Globally, industrial activities and the quality of human lives are inextricably linked and both rely on the use of fossil energy sources, such as coal, natural gas, or oil. Unfortunately, this fossil fuel dependence of modern societies has several noteworthy ramifications, which are inclusive of but not limited to acid rain, deterioration of air quality, global warming, and oil spills, which have direct and severe consequences on human health and the quality of the environment. For example, the modes of transports are almost entirely dependent on fossil fuels and use more the half of the global fossil fuels produced and are responsible for the emission of a high proportion of carbon monoxide and occupy a significant share of CO2 in the atmosphere. Additional concerns related to fossil fuel is that of the continuous depletion of fossil fuel resources. Further, if consumption is to remain at the current levels, it has been estimated that in Europe the oil resources Europe will be exhausted in 40 years, the gas resources will be completely depleted in 60 years, and the coal resources will be exhausted in 200 years.
As a result, a quite few nations would be compelled to import fossil fuels, which will lead to a significant increase in sales prices. Such negative outcomes related to the consumption of fossil fuels have determined the orientation of scientific research towards finding new sources of clean energy, through the use of renewable resources which would be in tandem with sustainable development principles, and this trend is also supported by the international political regulations. One particular path that can lead to the fruition of minimizing the consumption of fossil fuels is the use of biofuels derived from renewable resources. It is widely accepted that biofuels are an excellent alternative to traditional fossil fuels, mainly because they can be obtained from large available and renewable feedstock, as biomass, and their utilization generates relatively low levels of greenhouse gas and other pollutants.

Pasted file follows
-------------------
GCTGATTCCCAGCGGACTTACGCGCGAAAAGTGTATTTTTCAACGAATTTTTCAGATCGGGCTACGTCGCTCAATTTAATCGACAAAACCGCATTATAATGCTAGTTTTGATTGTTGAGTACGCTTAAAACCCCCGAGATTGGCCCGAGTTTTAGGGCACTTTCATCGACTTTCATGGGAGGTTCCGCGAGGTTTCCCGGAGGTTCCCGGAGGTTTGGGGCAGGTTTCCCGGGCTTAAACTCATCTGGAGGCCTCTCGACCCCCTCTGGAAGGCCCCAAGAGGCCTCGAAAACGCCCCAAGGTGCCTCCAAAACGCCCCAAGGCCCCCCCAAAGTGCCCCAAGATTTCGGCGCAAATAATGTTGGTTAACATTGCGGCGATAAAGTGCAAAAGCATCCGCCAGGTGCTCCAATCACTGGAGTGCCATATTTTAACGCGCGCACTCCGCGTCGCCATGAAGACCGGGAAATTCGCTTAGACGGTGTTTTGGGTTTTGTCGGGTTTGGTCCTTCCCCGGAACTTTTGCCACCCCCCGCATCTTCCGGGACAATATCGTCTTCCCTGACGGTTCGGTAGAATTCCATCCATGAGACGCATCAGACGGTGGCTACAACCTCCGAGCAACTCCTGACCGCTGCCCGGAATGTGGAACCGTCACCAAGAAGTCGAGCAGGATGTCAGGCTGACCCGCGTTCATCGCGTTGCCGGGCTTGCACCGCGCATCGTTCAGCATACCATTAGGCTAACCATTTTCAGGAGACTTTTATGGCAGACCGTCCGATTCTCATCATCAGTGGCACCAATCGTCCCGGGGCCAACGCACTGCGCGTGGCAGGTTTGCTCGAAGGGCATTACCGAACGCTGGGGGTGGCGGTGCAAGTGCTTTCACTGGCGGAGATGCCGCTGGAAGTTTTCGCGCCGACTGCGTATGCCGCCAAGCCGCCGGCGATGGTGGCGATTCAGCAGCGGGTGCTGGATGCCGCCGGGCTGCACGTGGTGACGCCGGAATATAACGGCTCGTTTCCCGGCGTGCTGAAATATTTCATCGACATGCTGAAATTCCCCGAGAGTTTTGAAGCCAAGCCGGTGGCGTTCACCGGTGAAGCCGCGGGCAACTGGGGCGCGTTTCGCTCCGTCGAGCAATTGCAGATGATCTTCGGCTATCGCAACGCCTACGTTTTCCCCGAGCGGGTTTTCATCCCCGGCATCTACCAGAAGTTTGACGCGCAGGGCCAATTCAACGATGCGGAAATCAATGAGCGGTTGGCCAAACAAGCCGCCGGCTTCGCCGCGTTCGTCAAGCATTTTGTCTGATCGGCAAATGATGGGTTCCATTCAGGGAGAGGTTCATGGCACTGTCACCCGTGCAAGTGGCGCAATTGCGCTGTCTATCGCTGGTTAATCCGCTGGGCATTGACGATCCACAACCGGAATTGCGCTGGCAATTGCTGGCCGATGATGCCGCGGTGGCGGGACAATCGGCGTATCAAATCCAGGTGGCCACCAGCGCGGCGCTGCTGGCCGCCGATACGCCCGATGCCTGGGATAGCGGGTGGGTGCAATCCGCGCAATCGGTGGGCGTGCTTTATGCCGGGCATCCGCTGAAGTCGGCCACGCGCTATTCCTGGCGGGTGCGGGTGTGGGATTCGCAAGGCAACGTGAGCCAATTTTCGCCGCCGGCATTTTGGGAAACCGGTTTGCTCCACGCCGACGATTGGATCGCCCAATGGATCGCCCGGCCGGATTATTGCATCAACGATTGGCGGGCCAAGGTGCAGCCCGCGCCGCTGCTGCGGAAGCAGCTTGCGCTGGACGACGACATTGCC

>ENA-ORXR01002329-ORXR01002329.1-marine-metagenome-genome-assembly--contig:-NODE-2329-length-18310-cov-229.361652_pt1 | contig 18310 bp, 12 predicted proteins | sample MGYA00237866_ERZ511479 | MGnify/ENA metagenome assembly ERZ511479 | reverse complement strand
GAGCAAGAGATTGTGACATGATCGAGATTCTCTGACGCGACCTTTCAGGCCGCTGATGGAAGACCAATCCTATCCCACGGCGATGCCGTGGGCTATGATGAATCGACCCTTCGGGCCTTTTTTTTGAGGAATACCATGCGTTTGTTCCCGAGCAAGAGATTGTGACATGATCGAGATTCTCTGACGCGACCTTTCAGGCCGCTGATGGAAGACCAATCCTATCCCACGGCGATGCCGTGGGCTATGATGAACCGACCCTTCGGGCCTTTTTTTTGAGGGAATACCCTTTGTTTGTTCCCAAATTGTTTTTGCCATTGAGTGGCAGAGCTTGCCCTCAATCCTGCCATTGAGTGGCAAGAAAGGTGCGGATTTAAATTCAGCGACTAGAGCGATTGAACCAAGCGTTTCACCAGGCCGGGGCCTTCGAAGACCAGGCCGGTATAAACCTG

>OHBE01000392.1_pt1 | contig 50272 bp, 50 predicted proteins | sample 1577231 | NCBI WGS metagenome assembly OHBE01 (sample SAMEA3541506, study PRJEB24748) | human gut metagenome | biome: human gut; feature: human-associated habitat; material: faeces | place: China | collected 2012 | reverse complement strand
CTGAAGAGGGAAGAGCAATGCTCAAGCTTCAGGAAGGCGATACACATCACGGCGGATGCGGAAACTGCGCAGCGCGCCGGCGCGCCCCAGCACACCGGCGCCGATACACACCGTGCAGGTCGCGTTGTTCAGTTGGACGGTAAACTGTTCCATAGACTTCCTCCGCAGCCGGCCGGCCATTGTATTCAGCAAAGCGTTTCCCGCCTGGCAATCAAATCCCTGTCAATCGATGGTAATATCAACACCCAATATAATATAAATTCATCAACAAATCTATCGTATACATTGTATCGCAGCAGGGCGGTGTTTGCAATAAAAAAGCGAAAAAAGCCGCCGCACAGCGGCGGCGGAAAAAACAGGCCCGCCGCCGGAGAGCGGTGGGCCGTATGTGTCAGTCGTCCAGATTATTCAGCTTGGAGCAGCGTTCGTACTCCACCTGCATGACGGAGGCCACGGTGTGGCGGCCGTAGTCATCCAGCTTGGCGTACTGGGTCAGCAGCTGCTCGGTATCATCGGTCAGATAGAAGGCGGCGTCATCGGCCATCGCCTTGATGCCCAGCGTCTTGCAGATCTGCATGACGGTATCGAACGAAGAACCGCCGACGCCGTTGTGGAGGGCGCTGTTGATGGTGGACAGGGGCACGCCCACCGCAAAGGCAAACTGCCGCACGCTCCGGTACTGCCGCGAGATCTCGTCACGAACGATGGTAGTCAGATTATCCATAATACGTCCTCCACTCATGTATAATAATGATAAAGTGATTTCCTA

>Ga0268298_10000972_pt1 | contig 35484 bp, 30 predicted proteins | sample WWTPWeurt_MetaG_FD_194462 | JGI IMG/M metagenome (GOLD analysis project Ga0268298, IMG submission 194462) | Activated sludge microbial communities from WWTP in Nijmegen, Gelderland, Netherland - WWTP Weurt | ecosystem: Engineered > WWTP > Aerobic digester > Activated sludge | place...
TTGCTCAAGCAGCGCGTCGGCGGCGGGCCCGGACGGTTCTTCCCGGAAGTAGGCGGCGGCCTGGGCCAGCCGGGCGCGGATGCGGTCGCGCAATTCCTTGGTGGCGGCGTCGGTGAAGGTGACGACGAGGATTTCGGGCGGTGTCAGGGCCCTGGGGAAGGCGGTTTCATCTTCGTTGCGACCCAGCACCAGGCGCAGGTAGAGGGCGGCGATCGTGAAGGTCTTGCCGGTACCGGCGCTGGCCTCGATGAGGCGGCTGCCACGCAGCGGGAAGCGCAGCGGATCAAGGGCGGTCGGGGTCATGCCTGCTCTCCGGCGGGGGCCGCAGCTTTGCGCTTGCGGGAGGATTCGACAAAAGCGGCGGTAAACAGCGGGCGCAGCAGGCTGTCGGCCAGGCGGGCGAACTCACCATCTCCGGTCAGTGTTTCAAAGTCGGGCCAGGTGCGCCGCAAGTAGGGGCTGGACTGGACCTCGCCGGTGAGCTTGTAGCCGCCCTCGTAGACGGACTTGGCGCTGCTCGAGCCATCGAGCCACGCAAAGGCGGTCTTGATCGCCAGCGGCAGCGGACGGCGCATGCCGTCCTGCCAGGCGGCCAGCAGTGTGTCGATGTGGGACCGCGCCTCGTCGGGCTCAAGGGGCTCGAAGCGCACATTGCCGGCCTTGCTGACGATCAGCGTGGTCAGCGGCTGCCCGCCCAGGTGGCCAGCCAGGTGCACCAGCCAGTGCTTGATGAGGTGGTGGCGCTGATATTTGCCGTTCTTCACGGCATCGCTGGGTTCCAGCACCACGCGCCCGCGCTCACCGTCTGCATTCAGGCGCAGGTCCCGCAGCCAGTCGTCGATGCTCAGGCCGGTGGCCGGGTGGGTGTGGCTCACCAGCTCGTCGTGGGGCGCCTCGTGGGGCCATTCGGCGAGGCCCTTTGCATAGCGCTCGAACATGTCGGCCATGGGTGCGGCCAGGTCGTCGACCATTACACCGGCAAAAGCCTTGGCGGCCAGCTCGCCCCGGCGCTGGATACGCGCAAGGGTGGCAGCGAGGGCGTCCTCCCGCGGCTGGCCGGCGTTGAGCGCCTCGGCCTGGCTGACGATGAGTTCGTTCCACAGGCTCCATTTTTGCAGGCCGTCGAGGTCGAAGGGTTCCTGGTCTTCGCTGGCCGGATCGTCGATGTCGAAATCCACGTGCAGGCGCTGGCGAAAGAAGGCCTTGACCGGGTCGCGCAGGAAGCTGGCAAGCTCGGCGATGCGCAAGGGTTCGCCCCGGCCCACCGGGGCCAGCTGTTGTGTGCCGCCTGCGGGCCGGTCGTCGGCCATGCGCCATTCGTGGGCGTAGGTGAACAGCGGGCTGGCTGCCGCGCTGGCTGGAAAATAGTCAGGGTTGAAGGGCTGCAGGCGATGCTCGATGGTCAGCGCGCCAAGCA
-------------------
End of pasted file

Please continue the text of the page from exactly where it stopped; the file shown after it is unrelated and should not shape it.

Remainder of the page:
Out of all the available biofuels, bioethanol has received significant attention, because it is the most widely used liquid biofuel for motor vehicles and production of green energy, and these numerous utilizations have determined the rapid growth of the market for this kind of biofuel. This recognition also necessitates renewed investments to identify a suitable raw material for the production of bioethanol, which must be efficient both economically and technologically. This because it is impractical for the price of bioethanol to be more than the price of conventional fuels. Further, the selection of adequate biomass for bioethanol manufacturing must take into account factors such as bioethanol yield, conversion technologies, environmental impact, use of land for cultivation, as well as advantages and disadvantages of each category of biomass. These are an important determinant for the biofuel to be accessible in the market due to its comparatively low final price. Further, the production should not encroach upon the available land for cultivating food crops thus ensuring food security. Thus, arises the need for using a new kind of raw material for the production of bioethanol which can potentially extricate the global energy market from the Scylla of global environmental deterioration and the Charybdis of complete energy resource depletion.